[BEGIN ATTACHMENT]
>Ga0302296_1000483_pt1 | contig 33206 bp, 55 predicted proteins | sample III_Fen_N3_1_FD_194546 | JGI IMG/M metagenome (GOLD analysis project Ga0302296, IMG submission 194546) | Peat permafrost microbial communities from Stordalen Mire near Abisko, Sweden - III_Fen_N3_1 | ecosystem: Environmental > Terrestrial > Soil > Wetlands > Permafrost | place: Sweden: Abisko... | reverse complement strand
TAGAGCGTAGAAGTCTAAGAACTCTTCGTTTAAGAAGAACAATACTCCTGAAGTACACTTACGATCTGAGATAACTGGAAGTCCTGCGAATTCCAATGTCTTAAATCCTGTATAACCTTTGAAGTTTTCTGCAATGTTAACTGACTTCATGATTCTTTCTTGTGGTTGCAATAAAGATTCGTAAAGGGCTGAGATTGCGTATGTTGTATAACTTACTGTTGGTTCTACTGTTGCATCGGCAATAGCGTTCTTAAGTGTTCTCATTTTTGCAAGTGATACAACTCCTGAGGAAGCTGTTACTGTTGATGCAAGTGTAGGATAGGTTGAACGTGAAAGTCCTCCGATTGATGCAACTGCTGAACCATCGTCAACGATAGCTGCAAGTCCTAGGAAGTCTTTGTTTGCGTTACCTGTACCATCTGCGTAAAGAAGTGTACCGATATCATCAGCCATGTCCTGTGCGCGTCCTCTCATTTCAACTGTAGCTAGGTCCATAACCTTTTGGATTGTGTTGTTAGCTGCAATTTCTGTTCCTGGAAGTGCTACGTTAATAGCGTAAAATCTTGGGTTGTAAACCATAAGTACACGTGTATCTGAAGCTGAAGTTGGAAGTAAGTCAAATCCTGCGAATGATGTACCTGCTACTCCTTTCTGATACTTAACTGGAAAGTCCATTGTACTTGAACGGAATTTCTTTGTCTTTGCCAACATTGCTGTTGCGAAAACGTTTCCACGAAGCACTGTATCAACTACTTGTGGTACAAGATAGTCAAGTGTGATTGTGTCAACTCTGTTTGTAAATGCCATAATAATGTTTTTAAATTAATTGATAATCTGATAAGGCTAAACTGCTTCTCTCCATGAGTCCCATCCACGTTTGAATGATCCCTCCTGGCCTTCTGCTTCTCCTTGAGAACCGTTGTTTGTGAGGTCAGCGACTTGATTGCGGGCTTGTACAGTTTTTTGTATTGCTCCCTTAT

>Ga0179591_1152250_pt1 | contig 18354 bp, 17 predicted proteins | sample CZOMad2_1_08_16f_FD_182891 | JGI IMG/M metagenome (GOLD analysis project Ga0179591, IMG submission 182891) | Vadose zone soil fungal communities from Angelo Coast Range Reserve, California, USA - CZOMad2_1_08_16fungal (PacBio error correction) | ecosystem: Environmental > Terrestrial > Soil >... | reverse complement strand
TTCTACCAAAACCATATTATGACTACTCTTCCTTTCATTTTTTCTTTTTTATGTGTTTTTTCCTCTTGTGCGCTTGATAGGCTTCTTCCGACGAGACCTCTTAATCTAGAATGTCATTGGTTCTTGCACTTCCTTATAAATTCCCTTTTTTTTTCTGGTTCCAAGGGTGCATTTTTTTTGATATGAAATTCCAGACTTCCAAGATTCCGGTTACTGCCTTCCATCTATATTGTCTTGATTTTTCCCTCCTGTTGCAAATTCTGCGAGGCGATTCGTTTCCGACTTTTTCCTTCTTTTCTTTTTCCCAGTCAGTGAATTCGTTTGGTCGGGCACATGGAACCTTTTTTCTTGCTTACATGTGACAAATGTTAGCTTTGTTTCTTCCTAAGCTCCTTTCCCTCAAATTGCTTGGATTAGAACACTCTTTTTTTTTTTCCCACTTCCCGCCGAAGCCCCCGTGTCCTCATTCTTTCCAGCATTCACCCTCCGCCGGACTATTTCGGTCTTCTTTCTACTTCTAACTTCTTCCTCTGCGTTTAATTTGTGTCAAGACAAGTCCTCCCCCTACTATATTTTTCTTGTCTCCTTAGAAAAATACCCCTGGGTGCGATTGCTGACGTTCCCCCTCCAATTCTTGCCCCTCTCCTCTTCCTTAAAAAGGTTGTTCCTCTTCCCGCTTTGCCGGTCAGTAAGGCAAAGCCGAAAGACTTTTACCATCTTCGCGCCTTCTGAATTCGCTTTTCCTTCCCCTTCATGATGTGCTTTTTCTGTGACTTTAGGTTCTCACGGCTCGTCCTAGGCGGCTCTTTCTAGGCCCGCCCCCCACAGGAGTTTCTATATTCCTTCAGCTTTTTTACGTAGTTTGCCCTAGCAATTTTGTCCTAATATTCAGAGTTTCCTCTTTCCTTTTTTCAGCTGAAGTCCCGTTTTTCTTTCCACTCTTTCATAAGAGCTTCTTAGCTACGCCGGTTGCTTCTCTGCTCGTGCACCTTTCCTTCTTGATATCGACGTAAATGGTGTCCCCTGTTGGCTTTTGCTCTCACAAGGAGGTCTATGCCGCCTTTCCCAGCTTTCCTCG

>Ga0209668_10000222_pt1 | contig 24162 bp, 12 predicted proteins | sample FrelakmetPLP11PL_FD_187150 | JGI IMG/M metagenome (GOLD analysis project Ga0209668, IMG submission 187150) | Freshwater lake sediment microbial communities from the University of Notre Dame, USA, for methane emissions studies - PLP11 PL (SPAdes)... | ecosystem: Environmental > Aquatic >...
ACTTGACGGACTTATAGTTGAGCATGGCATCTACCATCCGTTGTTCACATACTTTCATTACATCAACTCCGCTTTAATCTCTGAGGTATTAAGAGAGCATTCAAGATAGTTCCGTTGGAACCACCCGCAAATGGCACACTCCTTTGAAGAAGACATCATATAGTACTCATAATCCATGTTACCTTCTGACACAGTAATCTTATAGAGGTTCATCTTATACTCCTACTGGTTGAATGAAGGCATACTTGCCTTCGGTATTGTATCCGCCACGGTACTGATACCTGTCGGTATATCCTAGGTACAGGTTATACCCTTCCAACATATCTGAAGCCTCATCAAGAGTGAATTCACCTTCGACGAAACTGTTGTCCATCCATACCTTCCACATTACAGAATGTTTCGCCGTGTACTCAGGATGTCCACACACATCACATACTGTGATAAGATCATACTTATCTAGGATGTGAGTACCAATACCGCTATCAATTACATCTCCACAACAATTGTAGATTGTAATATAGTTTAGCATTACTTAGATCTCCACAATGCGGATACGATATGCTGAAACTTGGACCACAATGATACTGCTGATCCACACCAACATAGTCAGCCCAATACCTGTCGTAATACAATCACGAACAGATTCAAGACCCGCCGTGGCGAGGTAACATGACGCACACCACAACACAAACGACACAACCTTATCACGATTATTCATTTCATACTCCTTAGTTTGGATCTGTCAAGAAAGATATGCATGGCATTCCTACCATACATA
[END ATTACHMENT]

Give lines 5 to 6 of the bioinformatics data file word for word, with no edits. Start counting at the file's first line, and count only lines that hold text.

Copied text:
>Ga0209668_10000222_pt1 | contig 24162 bp, 12 predicted proteins | sample FrelakmetPLP11PL_FD_187150 | JGI IMG/M metagenome (GOLD analysis project Ga0209668, IMG submission 187150) | Freshwater lake sediment microbial communities from the University of Notre Dame, USA, for methane emissions studies - PLP11 PL (SPAdes)... | ecosystem: Environmental > Aquatic >...
ACTTGACGGACTTATAGTTGAGCATGGCATCTACCATCCGTTGTTCACATACTTTCATTACATCAACTCCGCTTTAATCTCTGAGGTATTAAGAGAGCATTCAAGATAGTTCCGTTGGAACCACCCGCAAATGGCACACTCCTTTGAAGAAGACATCATATAGTACTCATAATCCATGTTACCTTCTGACACAGTAATCTTATAGAGGTTCATCTTATACTCCTACTGGTTGAATGAAGGCATACTTGCCTTCGGTATTGTATCCGCCACGGTACTGATACCTGTCGGTATATCCTAGGTACAGGTTATACCCTTCCAACATATCTGAAGCCTCATCAAGAGTGAATTCACCTTCGACGAAACTGTTGTCCATCCATACCTTCCACATTACAGAATGTTTCGCCGTGTACTCAGGATGTCCACACACATCACATACTGTGATAAGATCATACTTATCTAGGATGTGAGTACCAATACCGCTATCAATTACATCTCCACAACAATTGTAGATTGTAATATAGTTTAGCATTACTTAGATCTCCACAATGCGGATACGATATGCTGAAACTTGGACCACAATGATACTGCTGATCCACACCAACATAGTCAGCCCAATACCTGTCGTAATACAATCACGAACAGATTCAAGACCCGCCGTGGCGAGGTAACATGACGCACACCACAACACAAACGACACAACCTTATCACGATTATTCATTTCATACTCCTTAGTTTGGATCTGTCAAGAAAGATATGCATGGCATTCCTACCATACATA